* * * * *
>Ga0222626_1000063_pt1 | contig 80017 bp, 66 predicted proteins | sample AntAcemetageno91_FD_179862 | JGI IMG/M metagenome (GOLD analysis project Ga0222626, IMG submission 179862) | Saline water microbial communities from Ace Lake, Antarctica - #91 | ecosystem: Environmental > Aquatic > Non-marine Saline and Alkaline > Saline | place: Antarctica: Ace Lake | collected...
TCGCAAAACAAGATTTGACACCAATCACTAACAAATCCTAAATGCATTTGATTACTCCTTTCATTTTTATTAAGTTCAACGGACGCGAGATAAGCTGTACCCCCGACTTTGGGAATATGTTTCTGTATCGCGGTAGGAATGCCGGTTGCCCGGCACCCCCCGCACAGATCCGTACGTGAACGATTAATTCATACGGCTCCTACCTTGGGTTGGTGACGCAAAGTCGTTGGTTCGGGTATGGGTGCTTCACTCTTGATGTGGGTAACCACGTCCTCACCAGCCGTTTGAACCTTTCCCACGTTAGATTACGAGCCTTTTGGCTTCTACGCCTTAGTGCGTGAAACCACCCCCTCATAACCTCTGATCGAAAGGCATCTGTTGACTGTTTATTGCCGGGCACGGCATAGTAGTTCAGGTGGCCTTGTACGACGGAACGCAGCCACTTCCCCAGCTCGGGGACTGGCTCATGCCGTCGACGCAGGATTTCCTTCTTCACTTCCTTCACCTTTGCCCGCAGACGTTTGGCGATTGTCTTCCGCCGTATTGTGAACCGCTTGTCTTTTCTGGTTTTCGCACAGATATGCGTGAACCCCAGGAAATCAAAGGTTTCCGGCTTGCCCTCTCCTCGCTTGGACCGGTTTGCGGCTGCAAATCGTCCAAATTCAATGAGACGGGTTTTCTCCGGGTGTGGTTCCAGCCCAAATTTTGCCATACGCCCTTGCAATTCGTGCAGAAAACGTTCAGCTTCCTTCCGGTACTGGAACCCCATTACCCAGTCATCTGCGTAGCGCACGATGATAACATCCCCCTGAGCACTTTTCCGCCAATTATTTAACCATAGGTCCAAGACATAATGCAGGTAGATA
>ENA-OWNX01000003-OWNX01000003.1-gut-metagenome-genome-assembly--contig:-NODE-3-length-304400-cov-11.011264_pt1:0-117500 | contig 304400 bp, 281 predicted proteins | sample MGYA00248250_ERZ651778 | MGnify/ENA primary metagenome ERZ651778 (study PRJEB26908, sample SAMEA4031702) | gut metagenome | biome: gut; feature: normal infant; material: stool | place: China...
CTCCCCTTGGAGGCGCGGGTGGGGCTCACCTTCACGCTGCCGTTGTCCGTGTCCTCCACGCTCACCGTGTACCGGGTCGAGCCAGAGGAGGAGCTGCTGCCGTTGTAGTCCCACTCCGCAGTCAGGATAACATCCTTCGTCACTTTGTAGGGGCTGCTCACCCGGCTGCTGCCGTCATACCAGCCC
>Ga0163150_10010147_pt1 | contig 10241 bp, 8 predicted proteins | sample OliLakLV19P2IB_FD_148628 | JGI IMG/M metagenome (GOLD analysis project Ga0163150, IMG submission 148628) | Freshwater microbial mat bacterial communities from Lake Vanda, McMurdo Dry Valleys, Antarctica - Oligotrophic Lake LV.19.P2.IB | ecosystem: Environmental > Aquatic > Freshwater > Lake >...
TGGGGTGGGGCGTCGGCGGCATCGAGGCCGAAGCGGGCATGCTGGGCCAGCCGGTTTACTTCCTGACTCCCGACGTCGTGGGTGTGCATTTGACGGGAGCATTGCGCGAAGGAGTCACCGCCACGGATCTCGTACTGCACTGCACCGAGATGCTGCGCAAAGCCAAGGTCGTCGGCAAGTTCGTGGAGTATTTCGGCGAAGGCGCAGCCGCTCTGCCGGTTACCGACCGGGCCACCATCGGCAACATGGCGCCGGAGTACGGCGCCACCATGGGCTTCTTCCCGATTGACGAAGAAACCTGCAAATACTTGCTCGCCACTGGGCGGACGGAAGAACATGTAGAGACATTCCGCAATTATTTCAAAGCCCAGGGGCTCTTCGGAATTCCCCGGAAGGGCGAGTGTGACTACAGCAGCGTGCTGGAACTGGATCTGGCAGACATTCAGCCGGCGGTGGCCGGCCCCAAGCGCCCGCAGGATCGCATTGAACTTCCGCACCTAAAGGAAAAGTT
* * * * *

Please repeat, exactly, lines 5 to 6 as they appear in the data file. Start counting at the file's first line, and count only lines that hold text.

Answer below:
>Ga0163150_10010147_pt1 | contig 10241 bp, 8 predicted proteins | sample OliLakLV19P2IB_FD_148628 | JGI IMG/M metagenome (GOLD analysis project Ga0163150, IMG submission 148628) | Freshwater microbial mat bacterial communities from Lake Vanda, McMurdo Dry Valleys, Antarctica - Oligotrophic Lake LV.19.P2.IB | ecosystem: Environmental > Aquatic > Freshwater > Lake >...
TGGGGTGGGGCGTCGGCGGCATCGAGGCCGAAGCGGGCATGCTGGGCCAGCCGGTTTACTTCCTGACTCCCGACGTCGTGGGTGTGCATTTGACGGGAGCATTGCGCGAAGGAGTCACCGCCACGGATCTCGTACTGCACTGCACCGAGATGCTGCGCAAAGCCAAGGTCGTCGGCAAGTTCGTGGAGTATTTCGGCGAAGGCGCAGCCGCTCTGCCGGTTACCGACCGGGCCACCATCGGCAACATGGCGCCGGAGTACGGCGCCACCATGGGCTTCTTCCCGATTGACGAAGAAACCTGCAAATACTTGCTCGCCACTGGGCGGACGGAAGAACATGTAGAGACATTCCGCAATTATTTCAAAGCCCAGGGGCTCTTCGGAATTCCCCGGAAGGGCGAGTGTGACTACAGCAGCGTGCTGGAACTGGATCTGGCAGACATTCAGCCGGCGGTGGCCGGCCCCAAGCGCCCGCAGGATCGCATTGAACTTCCGCACCTAAAGGAAAAGTT